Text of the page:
Go to File > Options > Data, the same dialog that has the Automatic Data Conversions options. Under Show Legacy Data Import Wizards, check From Text (Legacy). This will enable the Text Import Wizard for any new text files you open, including CSV files.
Using the (Legacy) Text Import Wizard
When importing a CSV file, the Text Import Wizard will not activate if you drag the file onto the Excel window or if you use File > Open. You have to follow the sequence Data > Get Data > Legacy Wizards > From Text (Legacy).
Select your file
This opens the Import Text File Dialog, which is the File Open dialog with a new caption and the text file filter activated. In this example I’m using a CSV file containing Microsoft stock price information.
Select your file and click Open. This starts the Text Import Wizard. If you use the Text to Columns Wizard, the Text Import Wizard will be very familiar. The term Legacy is a bit misleading, though. If you used the Text Import Wizard in pre-Power Query versions of Excel, the Legacy Text Import Wizard will look familiar, but new features have been added.
Step Through the Wizard
In step 1 of the wizard, you can decide whether the file is delimited (Excel guesses that it is), you can indicate which row to start importing from, and you can specify whether the first row of the file contains headers (the headers checkbox is new). There is a preview of the file to help you choose these options.
Click Next to go to step 2 of the wizard. Here you can select which character(s) to use as a delimiter. The preview shows the data split into columns based on your selections.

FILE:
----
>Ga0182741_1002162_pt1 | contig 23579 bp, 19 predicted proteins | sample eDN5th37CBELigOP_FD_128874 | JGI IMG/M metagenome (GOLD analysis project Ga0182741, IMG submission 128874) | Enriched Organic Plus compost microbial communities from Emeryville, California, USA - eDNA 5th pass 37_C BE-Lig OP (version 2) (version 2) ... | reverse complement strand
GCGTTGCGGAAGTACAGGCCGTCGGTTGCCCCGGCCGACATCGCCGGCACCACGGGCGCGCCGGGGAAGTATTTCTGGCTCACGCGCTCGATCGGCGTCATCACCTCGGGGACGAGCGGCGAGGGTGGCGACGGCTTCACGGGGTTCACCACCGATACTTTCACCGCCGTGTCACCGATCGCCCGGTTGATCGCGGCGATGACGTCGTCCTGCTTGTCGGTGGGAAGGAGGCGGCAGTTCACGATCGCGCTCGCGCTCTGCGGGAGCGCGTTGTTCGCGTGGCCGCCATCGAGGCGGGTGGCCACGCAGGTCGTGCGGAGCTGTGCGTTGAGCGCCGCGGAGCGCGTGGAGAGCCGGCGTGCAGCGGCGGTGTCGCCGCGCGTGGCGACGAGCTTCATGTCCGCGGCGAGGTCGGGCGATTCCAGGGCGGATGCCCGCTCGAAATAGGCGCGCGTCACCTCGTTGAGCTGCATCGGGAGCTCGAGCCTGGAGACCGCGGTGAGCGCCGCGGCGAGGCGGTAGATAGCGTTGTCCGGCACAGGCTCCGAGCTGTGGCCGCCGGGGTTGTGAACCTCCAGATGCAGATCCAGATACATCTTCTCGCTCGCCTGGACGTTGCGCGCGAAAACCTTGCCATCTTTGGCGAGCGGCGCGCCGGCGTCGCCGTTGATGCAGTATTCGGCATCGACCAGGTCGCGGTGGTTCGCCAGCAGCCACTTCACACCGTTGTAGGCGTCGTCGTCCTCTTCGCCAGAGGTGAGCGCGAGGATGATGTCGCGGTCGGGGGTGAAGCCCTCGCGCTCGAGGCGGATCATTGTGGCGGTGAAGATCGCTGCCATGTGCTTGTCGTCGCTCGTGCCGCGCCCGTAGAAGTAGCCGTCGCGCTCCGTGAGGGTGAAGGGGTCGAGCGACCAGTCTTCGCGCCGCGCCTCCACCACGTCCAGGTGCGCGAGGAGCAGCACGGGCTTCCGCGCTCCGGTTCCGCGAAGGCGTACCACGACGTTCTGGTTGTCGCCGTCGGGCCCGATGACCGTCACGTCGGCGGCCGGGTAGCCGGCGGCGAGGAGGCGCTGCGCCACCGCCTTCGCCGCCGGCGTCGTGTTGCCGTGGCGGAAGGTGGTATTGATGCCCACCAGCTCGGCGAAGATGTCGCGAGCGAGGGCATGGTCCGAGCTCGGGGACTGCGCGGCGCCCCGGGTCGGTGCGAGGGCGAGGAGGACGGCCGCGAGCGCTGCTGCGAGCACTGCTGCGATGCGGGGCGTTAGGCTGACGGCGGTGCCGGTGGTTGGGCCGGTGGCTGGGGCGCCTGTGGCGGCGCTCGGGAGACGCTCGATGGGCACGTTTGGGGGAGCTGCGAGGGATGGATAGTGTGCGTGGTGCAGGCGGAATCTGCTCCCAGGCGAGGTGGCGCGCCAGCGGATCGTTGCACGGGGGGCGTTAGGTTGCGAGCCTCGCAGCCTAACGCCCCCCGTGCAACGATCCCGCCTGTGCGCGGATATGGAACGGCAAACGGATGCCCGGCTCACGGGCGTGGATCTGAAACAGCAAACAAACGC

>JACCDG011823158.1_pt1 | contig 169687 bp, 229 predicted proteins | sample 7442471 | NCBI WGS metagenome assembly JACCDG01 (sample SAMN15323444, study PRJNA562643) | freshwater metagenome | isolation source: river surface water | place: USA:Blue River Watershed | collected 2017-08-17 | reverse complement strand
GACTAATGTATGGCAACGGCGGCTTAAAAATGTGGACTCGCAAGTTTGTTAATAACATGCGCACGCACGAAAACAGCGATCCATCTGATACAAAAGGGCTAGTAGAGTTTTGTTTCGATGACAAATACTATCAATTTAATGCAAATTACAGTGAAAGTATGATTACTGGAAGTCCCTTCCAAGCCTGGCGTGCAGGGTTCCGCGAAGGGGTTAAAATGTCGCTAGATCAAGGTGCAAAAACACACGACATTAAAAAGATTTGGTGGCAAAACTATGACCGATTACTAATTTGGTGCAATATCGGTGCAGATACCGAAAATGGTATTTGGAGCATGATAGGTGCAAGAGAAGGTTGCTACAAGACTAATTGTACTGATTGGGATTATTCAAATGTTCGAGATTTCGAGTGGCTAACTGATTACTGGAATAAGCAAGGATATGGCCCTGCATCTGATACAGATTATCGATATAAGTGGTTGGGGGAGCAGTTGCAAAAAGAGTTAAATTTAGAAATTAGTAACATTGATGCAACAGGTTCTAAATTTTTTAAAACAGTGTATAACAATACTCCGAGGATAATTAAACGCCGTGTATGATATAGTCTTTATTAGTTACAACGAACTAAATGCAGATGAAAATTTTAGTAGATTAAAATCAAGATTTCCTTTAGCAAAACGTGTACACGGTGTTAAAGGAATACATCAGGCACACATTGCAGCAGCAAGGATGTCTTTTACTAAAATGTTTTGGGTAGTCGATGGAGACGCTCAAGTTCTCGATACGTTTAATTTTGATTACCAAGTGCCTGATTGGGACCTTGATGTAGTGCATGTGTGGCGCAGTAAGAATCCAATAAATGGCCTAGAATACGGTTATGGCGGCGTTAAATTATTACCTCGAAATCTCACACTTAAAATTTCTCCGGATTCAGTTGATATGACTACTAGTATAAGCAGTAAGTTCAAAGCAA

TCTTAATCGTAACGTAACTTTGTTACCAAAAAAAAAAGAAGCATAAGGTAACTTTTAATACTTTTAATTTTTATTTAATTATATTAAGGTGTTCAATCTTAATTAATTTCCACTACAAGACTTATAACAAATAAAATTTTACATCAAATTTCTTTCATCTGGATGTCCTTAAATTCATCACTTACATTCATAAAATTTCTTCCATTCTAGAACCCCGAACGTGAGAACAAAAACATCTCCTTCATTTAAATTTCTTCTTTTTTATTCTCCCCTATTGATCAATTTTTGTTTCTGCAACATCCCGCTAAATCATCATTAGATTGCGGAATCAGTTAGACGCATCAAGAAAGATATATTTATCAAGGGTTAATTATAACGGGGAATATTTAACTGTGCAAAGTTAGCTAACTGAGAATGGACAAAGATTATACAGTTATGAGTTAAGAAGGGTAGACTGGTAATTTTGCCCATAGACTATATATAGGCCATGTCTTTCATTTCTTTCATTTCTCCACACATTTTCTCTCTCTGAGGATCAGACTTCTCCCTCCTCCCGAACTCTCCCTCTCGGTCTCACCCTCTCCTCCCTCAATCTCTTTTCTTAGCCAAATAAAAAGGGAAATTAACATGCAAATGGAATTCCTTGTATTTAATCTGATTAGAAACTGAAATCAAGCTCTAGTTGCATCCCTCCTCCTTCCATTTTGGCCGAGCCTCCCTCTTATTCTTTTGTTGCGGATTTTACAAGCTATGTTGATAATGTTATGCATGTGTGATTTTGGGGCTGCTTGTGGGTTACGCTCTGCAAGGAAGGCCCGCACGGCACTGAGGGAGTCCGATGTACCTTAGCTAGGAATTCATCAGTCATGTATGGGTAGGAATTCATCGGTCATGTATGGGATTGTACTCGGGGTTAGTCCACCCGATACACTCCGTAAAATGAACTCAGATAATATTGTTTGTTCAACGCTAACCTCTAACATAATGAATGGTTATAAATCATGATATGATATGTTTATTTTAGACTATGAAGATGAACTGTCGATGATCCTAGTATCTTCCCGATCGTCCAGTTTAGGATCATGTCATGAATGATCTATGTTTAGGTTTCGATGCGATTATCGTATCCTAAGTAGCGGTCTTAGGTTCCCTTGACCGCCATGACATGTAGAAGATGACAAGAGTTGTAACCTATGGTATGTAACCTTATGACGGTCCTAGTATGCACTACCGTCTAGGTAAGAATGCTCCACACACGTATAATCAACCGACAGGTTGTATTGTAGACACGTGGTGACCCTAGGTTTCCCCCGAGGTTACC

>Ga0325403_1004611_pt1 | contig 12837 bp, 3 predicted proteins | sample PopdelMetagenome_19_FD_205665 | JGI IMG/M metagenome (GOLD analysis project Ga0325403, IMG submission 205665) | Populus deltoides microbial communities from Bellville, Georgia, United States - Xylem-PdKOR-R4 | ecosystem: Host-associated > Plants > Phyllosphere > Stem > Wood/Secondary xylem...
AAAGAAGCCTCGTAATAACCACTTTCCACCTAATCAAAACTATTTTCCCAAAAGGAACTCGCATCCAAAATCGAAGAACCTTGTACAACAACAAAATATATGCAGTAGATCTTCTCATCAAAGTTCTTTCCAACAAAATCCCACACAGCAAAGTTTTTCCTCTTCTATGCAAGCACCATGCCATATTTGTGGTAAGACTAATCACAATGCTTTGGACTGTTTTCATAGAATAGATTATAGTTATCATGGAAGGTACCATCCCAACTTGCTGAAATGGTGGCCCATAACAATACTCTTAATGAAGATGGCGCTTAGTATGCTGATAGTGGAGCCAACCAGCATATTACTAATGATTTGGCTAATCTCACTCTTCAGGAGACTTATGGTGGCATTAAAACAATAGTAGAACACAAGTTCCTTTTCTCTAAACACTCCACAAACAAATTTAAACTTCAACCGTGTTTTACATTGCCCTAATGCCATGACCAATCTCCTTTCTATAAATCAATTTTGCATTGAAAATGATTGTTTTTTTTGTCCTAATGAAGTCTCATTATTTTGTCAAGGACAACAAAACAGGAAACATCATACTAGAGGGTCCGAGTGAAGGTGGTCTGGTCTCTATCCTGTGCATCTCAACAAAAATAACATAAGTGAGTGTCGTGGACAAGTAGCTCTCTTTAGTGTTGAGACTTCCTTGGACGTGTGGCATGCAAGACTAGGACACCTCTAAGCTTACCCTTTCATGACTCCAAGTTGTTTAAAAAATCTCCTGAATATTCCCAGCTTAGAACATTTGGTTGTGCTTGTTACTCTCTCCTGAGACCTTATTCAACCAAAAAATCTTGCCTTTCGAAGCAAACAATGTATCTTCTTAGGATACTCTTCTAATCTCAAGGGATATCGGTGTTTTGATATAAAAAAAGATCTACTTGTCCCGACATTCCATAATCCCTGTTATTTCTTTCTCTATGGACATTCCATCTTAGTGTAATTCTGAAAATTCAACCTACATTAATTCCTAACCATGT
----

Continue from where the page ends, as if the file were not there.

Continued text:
Click Next to proceed to step 3. Here you can define the import of each column. In this case, I left them all as General, which means Excel will do what it wants to do. But you can specify whether to import columns as text (so no converting genes into dates or truncating credit card numbers), whether to change the date conversion (in case the file came from a region that uses different day-month-year order), or to skip a column altogether.
Click Finish to exit the wizard.
Drop Your Data
You’re not done yet. There is one more dialog, which looks like the Close and Load dialog of Power Query. The default settings are to drop the data into a Table at the active cell and add it to the Data Model.
With these selections, the data is dropped into a Table, just as if it were imported using regular Power Query. Note the name of the Table: Excel uses the prefix “Table_” plus the imported file name without the file extension. The file MSFT.csv becomes Table_CSV.
You can choose not to add the data to the Data Model. This disables the options for a Table, Pivot Table, Pivot Chart, or Connection Only.
In this case the data is dropped into the worksheet, but not as a Table. Note that Excel names the range using the imported file name minus the file extension: MSFT.csv becomes the range named MSFT. Import the file again into the same workbook, and it will be named MSFT_1, etc.
The Text Import Wizard is a quick and useful way to import CSV files cleanly into Excel, avoiding any issues with data corruption.